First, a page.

When Samuel Chamberlain published British Bouquet, his "Epicurean Tour of Britain", in 1963, the Bostonian devoted a lengthy chapter to the gastronomic delights of London (and five pages to Guildford) but failed to include a passing mention of any restaurant in what was then Lancashire. An editorial strategy that was perverse 50 years ago would, today, be regarded as little short of insane.
Even the man from Massachusetts, were he revising his 500-page work today, would be obliged to travel to Liverpool, if only to visit 60 Hope Street, probably the best known of the city's more ambitious restaurants.
I was delayed by heavy rush-hour traffic, with the result that my companion had to wait alone for over an hour, time he chose to spend in the majestic Philharmonic pub. On our way from the Philharmonic, which is about 200 yards from 60 Hope Street, we stopped off, at his insistence, for "a quick drink" at the Hope Street Hotel, and arrived at the restaurant just after 8.30pm.
It's a few years since either of us has been to 60 Hope Street, following a regrettable incident involving a fellow diner who my companion said had been "looking at him". That visit aside, I have only fond memories of this restaurant with its inventive, reasonably priced menu and approachable staff.
But this evening neither of us is formally dressed and the man on the front desk greets us with the kind of look that Transylvanian innkeepers in 1930s films give to unknown travellers asking for a ride up to the castle. It seemed for a moment that he was going to refuse to consult his bookings diary.
Once we're seated, things start to look up. There's not a lot to distract you at 60 Hope Street: the proprietors, perhaps fearing no artwork would be sophisticated enough for their clientele, have left the walls bare. I order a carafe of tap water, and try a quarter-glass of my companion's first bottle of Catarratto, a crisp, aromatic, Sicilian white. It's a small thing, I know, but, given the thought they've given to their famous wine list, I can't help wondering how hard it would have been to allow the water to stand long enough for it to lose its swimming-pool bouquet. My companion, meanwhile, is irritated that his bottle has been placed beyond his reach in an ice bucket, an implement whose purpose he has never fully grasped.
My starter of smoked salmon and shrimp is exactly what you expect from 60 Hope Street: fresh, unpretentious and elegantly presented. The shrimp are described as coming from Southport – a reassuringly local name that, unlike nearby Morecambe, evokes no visions of panicking, trafficked Chinamen inexorably overwhelmed by a swiftly moving tide. My companion has the scallops: the traditional plate of three, stripped of orange corals, as is usual with the smarter establishments in Britain's large cities.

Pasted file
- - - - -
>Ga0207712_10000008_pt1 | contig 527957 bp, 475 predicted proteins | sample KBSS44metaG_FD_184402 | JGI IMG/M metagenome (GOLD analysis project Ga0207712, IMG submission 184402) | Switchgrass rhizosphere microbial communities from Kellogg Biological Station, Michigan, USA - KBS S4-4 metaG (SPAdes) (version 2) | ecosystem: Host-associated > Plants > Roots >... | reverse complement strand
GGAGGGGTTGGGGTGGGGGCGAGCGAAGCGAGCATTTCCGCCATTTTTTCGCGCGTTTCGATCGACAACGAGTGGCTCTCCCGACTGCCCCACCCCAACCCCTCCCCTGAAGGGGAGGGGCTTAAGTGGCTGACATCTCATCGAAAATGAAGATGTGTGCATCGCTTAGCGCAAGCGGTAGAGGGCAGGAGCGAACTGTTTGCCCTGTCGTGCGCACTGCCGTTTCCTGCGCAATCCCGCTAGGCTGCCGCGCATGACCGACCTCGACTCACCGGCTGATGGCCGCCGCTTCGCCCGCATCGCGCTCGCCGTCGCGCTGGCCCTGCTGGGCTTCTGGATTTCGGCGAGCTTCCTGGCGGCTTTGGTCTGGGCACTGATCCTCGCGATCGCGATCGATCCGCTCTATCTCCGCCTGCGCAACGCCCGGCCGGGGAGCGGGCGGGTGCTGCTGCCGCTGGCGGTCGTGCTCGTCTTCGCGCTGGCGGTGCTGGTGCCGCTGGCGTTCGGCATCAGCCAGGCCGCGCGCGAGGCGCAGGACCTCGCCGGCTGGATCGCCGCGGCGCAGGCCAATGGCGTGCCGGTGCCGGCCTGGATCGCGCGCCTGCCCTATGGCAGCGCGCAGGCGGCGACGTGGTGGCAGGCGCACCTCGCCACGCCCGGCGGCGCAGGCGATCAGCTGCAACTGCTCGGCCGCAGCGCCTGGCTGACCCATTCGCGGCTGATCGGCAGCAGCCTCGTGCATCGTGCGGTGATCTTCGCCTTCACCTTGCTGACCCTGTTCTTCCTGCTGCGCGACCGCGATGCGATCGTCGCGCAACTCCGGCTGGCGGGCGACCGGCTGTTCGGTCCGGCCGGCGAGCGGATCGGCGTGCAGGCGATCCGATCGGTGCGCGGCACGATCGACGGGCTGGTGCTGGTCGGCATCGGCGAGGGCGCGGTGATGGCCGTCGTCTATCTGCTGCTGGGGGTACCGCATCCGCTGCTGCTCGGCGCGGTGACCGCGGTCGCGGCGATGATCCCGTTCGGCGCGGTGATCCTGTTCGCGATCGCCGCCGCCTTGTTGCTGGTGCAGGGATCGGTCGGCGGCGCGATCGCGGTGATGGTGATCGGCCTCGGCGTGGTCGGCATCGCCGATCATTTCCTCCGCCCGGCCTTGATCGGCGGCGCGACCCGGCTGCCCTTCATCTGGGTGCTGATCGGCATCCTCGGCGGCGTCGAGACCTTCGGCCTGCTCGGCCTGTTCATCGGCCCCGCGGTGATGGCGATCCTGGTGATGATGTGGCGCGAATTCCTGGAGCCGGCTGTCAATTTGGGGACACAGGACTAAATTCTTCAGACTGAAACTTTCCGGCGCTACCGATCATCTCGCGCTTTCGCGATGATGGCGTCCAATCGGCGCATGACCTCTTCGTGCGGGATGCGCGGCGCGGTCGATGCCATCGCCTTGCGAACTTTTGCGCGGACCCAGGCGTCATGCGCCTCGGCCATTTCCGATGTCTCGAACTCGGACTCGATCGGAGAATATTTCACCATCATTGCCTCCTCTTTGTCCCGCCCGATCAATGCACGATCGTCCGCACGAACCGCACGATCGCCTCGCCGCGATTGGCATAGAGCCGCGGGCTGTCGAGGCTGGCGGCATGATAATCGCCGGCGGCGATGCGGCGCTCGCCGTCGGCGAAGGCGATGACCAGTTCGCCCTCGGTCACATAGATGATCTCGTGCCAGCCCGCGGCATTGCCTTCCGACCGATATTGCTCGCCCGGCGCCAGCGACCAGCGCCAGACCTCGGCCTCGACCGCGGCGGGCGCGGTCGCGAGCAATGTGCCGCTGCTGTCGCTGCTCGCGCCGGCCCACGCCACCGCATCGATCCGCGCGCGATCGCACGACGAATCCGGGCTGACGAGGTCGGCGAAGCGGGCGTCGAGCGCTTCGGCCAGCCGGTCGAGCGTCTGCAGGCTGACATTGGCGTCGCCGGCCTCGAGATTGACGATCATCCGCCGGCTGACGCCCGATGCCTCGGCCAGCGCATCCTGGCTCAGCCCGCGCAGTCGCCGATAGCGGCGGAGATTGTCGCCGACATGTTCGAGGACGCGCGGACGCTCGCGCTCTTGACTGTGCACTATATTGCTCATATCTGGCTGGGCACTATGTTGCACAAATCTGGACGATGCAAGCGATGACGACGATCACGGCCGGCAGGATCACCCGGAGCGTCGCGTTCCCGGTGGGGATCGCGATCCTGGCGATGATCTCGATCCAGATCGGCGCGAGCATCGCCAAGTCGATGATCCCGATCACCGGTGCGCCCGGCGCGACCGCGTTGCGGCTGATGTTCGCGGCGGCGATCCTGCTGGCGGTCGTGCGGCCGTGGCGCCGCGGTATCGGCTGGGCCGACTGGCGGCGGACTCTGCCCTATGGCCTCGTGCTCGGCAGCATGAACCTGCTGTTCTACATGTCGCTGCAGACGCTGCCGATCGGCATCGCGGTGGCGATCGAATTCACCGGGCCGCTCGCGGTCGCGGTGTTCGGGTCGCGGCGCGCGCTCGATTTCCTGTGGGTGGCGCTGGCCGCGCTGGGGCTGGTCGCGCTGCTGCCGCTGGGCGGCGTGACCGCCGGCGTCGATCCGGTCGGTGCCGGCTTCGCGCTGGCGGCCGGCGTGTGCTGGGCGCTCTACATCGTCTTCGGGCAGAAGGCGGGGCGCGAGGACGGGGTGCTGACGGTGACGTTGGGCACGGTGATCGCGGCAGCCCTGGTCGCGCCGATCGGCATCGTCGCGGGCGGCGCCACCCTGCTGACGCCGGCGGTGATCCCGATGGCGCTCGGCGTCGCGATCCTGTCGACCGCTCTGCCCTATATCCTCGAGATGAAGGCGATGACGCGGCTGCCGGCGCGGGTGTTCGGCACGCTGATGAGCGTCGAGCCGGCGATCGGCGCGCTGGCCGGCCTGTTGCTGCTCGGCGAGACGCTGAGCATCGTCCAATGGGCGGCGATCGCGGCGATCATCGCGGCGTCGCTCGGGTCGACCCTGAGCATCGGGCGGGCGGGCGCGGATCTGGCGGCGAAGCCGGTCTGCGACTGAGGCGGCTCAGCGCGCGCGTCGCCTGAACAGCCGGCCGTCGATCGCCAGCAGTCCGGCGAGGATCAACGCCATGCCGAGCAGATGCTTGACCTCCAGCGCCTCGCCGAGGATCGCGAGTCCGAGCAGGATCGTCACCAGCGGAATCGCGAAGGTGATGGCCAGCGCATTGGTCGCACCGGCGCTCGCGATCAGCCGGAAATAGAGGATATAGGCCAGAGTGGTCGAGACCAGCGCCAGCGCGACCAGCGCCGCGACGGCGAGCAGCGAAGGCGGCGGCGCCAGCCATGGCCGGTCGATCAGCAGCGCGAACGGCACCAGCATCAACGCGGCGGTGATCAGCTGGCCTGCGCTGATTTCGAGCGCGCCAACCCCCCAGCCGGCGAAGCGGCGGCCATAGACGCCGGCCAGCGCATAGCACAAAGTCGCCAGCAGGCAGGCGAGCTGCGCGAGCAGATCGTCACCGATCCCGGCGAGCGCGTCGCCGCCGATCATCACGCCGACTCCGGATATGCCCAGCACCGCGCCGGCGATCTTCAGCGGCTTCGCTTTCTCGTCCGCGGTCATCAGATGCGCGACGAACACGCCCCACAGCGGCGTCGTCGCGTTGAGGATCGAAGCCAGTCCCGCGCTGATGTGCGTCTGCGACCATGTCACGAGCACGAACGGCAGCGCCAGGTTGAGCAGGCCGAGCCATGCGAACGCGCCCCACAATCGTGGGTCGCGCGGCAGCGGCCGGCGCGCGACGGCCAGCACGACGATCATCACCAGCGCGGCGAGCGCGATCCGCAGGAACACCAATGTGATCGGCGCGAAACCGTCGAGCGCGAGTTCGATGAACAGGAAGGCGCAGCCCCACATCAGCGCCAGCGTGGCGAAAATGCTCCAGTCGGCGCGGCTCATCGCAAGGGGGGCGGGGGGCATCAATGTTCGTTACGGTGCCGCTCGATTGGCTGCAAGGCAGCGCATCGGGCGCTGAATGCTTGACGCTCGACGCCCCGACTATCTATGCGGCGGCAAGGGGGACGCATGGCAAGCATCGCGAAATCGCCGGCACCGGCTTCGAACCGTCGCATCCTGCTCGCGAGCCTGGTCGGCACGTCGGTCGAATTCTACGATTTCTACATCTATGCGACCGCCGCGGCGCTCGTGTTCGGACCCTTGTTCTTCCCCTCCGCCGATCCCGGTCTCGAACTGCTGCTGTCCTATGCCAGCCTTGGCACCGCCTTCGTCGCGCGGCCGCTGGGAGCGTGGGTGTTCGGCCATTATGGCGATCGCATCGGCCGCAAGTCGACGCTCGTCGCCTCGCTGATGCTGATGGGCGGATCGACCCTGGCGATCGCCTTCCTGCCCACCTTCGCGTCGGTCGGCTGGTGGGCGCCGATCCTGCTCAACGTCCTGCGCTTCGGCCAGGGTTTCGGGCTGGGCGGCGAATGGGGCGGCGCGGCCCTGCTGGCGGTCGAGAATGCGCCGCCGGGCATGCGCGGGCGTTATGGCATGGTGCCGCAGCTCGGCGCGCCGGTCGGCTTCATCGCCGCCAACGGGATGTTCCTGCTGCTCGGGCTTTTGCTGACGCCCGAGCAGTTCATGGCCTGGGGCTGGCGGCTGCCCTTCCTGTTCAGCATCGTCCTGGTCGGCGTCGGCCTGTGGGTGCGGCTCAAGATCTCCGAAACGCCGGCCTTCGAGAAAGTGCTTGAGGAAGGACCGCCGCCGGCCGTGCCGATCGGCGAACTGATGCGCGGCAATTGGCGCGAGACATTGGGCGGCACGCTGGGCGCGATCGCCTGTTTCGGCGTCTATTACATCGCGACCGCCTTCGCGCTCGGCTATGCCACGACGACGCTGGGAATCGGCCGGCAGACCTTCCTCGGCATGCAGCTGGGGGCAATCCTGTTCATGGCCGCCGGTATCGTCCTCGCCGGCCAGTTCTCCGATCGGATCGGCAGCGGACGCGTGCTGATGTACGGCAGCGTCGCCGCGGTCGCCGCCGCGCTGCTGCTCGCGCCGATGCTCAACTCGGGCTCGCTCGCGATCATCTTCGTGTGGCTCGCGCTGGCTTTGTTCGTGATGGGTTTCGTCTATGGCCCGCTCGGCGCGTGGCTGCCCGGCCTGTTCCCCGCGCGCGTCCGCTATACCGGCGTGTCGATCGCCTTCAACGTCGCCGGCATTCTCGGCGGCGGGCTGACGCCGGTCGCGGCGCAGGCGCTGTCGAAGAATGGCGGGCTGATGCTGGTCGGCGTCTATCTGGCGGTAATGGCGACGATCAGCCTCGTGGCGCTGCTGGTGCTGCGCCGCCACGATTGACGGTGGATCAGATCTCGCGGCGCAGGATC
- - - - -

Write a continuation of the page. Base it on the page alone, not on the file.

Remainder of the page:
If there's a criticism you could make of 60 Hope Street, it's that the restaurant sends out mixed messages. The modest size of my exquisite grilled halibut is in keeping with the sparse décor which, as my companion observes, is the badge of "nouvelle cuisine – which," he explains, "is French for 'Twix on way home'." His fish and chips, meanwhile, are substantial, no-nonsense home cooking.
It can be important, as that tale about Peter Mandelson mistaking mushy peas for guacamole illustrates, to identify just what kind of an establishment you're eating in. I discover this to my cost when I order the Deep Fried Jam Sandwich. I'd assumed, bearing in mind the tastefully unobtrusive dimensions of my halibut, that the sandwich would be some ironic parody on Scots cuisine and the size of one, possibly two, first-class stamps. Actually, it's not one, but two, formidably sized fried jam sandwiches, served with Carnation milk.
My companion, who likes to keep abreast of the latest news of the Reich on the History Channel, orders Tokaji dessert wine, on the grounds that, and I quote, "This is what the Führer drank in the bunker, just before he blew his brains out." Any item of food or drink can establish associations with dark and indelible memories, but few achieve this quite so powerfully as the Deep Fried Jam Sandwich, whose legacy was at its peak when I lay awake the following morning listening to the 5am bulletin on the BBC World Service. That said, this signature dessert is – as 60 Hope Street always has been – nothing more than it claims to be: unique and unforgettable.
Scores: 1-3 stay home and cook, 4 needs help, 5 does the job, 6 flashes of promise, 7 good, 8 special, can't wait to go back, 9-10 as good as it gets
60 Hope Street, 60 Hope Street, Liverpool, tel: 0151 707 6060 Lunch and dinner, Mon-Fri and Sun; lunch only, Sat. About £70 for two, including wine
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Reviews extracted from 'Harden's London and UK Restaurant Guides 2011' www.hardens.com